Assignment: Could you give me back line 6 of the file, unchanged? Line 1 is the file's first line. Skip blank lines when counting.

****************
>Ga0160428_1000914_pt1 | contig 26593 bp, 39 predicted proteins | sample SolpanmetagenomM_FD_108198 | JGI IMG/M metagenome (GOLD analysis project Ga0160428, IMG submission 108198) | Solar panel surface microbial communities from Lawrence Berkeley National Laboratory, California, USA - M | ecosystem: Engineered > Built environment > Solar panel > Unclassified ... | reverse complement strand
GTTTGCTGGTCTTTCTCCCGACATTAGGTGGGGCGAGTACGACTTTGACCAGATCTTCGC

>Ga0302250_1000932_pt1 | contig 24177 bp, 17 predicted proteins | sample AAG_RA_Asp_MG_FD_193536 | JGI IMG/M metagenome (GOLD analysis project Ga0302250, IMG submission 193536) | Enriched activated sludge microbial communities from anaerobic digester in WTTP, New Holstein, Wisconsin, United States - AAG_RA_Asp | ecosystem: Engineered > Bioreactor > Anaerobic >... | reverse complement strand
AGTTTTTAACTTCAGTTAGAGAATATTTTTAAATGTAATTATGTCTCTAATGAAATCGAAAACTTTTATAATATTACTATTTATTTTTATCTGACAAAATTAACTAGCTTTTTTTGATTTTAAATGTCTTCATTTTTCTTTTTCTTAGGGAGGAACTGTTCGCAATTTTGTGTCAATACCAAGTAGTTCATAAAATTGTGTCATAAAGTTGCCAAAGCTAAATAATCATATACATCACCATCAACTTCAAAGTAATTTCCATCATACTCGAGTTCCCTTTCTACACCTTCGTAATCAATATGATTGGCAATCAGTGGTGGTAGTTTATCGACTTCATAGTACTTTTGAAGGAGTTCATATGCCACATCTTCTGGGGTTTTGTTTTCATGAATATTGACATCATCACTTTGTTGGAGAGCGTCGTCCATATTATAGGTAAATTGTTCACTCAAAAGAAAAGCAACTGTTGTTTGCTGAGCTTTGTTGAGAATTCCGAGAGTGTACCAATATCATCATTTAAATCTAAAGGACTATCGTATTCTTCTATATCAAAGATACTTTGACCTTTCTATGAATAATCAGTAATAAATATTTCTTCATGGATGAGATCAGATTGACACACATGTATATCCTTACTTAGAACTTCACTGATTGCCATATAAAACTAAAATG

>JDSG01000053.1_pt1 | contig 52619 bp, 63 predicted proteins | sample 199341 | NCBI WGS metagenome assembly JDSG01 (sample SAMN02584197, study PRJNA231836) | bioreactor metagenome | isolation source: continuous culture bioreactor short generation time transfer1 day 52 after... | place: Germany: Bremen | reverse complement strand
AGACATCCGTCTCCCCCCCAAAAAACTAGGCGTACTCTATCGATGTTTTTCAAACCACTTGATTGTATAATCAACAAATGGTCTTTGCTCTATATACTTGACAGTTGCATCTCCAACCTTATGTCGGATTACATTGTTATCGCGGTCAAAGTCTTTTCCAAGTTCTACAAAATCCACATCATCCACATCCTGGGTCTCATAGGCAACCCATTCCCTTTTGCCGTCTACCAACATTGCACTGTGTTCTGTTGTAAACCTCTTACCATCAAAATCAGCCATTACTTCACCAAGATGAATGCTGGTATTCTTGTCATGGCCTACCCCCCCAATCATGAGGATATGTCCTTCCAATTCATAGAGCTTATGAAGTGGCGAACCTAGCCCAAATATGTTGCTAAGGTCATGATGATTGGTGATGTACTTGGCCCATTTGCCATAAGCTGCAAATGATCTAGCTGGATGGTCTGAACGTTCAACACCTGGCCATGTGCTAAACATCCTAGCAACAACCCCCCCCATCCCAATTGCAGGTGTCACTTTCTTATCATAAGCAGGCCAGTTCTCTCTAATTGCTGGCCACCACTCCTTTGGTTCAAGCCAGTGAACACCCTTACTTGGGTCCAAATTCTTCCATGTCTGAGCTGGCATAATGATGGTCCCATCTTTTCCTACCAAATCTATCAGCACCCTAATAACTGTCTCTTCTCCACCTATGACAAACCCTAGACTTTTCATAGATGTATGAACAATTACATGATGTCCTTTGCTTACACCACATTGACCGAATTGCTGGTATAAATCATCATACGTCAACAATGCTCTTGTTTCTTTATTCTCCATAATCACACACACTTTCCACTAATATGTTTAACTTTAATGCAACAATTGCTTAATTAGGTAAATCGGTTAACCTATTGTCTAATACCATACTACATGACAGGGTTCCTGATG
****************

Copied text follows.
AGACATCCGTCTCCCCCCCAAAAAACTAGGCGTACTCTATCGATGTTTTTCAAACCACTTGATTGTATAATCAACAAATGGTCTTTGCTCTATATACTTGACAGTTGCATCTCCAACCTTATGTCGGATTACATTGTTATCGCGGTCAAAGTCTTTTCCAAGTTCTACAAAATCCACATCATCCACATCCTGGGTCTCATAGGCAACCCATTCCCTTTTGCCGTCTACCAACATTGCACTGTGTTCTGTTGTAAACCTCTTACCATCAAAATCAGCCATTACTTCACCAAGATGAATGCTGGTATTCTTGTCATGGCCTACCCCCCCAATCATGAGGATATGTCCTTCCAATTCATAGAGCTTATGAAGTGGCGAACCTAGCCCAAATATGTTGCTAAGGTCATGATGATTGGTGATGTACTTGGCCCATTTGCCATAAGCTGCAAATGATCTAGCTGGATGGTCTGAACGTTCAACACCTGGCCATGTGCTAAACATCCTAGCAACAACCCCCCCCATCCCAATTGCAGGTGTCACTTTCTTATCATAAGCAGGCCAGTTCTCTCTAATTGCTGGCCACCACTCCTTTGGTTCAAGCCAGTGAACACCCTTACTTGGGTCCAAATTCTTCCATGTCTGAGCTGGCATAATGATGGTCCCATCTTTTCCTACCAAATCTATCAGCACCCTAATAACTGTCTCTTCTCCACCTATGACAAACCCTAGACTTTTCATAGATGTATGAACAATTACATGATGTCCTTTGCTTACACCACATTGACCGAATTGCTGGTATAAATCATCATACGTCAACAATGCTCTTGTTTCTTTATTCTCCATAATCACACACACTTTCCACTAATATGTTTAACTTTAATGCAACAATTGCTTAATTAGGTAAATCGGTTAACCTATTGTCTAATACCATACTACATGACAGGGTTCCTGATG